View site in Scots

Scots Language Centre Centre for the Scots Leid

Sheena Blackhall.


Poems in Scots for Weddings

Choosing a selection of Scots poems suitable for weddings was an interesting project. Trawling through the vast literature threw up some unexpected insights and problems too. In the case of many poets who wrote in Scots and English there was no easy way to extricate the Scots language work, one had to read the English too (eg Stevenson and George MacDonald).Then it seemed some of the bilingual poets kept Scots for humorous or satirical subjects and would instinctively revert to English for anything upbeat or ceremonial.

There was the preponderance of narrative in earlier writing,  Many possible narrative poems about weddings appeared, and had to be selected from so as not to have too many similar pieces. To some extent this was also true of the lyrical love poems  in the Burns tradition. There was an overlap between traditional and owned pieces.

Another factor was the high incidence of religion in Scots love poems, and still more the association of love with loss and death. A prime example of this tradition is William Soutar's O Luely; luely she cam in/ and luely she lay doun. Beautiful though this poem is, it and its ilk are completely unsuitable for weddings. As indeed were the most of the poems by the twentieth century group of women poets whose generally rather dispirited  love poems were almost always associated with loss. On the other hand the important twentieth century male Scots poets were not concerned with sentimental love, but were more inclined to science, politics, social observation and humour as subjects of poetry.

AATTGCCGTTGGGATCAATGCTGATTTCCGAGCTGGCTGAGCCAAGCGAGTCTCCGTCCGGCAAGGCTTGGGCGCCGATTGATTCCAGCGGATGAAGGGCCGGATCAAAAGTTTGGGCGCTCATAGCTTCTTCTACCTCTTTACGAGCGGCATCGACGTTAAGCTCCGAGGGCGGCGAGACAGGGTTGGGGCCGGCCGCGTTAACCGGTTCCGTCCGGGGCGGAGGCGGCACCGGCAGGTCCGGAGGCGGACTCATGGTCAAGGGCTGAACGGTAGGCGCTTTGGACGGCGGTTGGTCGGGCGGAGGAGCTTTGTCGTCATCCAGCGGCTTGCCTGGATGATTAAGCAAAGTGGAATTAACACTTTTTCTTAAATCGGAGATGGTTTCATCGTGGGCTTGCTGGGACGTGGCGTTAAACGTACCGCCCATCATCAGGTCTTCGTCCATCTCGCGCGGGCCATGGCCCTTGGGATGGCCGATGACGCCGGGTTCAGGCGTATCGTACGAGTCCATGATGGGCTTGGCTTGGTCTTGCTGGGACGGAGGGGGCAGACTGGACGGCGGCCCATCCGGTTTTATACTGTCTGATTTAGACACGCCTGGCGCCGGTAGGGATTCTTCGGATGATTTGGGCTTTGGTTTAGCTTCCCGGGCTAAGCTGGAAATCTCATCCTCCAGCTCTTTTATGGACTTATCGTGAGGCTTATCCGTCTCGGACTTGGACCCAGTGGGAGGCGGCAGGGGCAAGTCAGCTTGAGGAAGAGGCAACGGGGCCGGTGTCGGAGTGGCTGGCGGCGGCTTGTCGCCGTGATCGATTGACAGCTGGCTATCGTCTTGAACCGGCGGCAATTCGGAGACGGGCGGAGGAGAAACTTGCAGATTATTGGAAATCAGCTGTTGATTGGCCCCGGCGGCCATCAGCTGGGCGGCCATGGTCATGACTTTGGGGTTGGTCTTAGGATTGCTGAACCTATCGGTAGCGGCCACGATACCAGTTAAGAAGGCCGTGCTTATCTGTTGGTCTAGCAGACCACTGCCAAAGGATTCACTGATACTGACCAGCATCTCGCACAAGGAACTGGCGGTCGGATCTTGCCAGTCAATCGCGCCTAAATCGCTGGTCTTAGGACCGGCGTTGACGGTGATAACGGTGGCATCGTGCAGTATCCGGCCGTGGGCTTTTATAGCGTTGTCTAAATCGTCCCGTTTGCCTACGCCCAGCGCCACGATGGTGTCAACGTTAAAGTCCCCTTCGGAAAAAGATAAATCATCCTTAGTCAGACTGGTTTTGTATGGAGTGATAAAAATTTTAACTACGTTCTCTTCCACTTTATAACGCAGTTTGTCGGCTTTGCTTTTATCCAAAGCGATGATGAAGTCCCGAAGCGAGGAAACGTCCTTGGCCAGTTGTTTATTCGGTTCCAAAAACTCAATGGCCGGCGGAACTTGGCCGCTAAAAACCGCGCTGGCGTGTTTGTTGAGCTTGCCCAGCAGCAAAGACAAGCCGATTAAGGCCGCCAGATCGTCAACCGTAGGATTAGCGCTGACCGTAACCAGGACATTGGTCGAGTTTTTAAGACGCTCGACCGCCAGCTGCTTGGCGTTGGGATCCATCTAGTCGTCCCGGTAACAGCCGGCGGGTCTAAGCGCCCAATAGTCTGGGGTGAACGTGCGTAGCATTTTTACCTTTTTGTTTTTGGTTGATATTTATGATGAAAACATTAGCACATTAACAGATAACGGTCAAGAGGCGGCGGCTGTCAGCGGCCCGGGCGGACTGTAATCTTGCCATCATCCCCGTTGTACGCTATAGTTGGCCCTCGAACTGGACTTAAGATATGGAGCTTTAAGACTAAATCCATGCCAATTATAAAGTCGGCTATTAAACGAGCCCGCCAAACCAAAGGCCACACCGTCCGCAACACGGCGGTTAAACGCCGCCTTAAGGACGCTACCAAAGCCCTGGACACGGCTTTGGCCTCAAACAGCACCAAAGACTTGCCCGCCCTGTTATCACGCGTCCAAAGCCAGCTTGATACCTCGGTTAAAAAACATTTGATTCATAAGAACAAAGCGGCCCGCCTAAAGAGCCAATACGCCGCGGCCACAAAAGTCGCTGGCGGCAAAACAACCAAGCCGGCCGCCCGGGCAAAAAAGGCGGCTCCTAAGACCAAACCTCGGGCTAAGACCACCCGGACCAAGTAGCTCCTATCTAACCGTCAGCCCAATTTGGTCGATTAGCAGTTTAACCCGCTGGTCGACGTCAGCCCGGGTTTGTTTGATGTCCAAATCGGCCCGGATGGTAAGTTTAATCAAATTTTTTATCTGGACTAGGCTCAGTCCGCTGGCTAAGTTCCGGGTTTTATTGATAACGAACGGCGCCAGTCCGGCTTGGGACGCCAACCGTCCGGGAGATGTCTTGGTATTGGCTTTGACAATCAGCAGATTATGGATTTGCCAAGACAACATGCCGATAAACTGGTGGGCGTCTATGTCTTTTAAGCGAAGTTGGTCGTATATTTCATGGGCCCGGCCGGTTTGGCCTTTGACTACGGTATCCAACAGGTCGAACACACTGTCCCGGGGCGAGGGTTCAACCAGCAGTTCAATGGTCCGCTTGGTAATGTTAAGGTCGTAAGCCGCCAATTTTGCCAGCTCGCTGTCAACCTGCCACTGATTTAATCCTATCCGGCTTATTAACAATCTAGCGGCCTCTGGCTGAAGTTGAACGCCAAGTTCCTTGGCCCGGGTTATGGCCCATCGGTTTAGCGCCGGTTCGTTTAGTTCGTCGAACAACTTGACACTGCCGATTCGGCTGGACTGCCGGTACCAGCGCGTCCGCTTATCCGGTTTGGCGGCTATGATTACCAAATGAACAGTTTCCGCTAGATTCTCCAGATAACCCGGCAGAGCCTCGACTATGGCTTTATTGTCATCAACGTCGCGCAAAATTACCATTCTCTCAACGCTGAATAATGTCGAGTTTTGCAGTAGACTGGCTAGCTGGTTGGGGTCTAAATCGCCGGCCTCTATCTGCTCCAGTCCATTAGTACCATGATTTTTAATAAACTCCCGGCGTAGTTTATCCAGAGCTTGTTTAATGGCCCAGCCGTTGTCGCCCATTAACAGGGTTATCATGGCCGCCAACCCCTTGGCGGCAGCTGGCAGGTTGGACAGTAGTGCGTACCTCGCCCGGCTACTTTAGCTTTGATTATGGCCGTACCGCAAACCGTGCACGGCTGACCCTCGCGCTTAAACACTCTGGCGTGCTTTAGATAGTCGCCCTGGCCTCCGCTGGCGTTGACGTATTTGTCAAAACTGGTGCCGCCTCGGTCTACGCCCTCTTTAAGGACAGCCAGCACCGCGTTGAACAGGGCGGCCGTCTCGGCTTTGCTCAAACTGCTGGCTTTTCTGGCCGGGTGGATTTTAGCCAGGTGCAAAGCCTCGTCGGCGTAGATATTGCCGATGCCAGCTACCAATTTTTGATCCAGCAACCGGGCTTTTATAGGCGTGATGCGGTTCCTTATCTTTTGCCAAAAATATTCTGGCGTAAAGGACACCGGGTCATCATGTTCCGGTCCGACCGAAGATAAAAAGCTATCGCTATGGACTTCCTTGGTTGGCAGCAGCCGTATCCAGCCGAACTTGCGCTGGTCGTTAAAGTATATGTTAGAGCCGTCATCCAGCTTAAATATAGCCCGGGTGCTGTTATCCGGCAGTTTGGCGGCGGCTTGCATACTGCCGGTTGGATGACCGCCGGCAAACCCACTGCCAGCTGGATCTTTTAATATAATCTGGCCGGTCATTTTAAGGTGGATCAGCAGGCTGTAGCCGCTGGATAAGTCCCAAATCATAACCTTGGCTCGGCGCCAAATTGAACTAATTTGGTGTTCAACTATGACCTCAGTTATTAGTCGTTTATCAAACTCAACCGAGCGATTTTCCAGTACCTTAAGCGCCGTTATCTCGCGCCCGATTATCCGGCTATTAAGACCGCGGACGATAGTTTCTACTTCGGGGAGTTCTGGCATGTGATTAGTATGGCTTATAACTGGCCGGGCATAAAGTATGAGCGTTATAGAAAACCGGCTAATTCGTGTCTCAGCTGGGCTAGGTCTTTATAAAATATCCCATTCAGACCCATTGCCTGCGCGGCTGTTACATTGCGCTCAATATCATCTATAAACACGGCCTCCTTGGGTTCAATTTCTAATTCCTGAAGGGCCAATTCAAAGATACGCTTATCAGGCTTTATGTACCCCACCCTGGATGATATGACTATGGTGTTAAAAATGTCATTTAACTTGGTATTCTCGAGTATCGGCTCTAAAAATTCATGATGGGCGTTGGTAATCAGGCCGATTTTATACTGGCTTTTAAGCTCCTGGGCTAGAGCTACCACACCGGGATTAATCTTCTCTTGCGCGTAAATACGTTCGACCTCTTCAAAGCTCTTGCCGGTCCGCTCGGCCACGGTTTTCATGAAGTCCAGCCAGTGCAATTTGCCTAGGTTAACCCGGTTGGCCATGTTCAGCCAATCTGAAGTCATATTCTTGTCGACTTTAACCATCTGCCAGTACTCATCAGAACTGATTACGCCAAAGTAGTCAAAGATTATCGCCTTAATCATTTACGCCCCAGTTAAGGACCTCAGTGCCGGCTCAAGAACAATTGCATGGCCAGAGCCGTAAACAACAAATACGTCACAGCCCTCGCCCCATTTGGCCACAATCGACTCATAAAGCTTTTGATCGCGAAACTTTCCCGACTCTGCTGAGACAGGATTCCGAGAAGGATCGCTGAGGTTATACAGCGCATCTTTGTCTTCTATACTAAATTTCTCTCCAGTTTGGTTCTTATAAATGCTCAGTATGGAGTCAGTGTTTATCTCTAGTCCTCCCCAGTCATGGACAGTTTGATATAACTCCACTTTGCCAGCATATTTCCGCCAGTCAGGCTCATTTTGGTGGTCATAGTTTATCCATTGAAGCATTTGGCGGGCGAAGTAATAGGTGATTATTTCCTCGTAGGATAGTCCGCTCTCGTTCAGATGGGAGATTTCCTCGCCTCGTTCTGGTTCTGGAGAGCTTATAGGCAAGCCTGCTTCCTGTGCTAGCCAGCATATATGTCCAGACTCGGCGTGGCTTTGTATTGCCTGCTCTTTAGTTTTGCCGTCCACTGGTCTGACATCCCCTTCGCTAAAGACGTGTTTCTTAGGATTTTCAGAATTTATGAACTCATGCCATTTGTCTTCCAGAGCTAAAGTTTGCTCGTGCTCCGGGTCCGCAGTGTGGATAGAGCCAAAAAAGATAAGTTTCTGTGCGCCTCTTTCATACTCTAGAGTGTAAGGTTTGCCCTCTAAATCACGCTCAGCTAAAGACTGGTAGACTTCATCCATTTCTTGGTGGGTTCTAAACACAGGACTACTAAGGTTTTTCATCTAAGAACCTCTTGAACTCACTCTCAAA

Here are the dozen suggested Scots poems suitable for weddings that I have brought back as trophies from this exploration. I hope they will be of interest to you. First there are a few practical  points I would  like to note:

1) You are not  allowed to have any religious references in poems at a civil wedding ceremony. You may be asked to send in your proposed readings in advance for this reason.
2) Make sure that any reader has a good Scots voice, and can handle the reading.
3) Poems written by people who died after 1943 are copyright, but you do not need any permission to use them for private events such as a wedding.
4) You may adapt the wording of poems at private events to suit your purposes if you so wish.

5) Don't forget you may write your own poem, or ask a friend who can compose Scots to provide one, if you wish.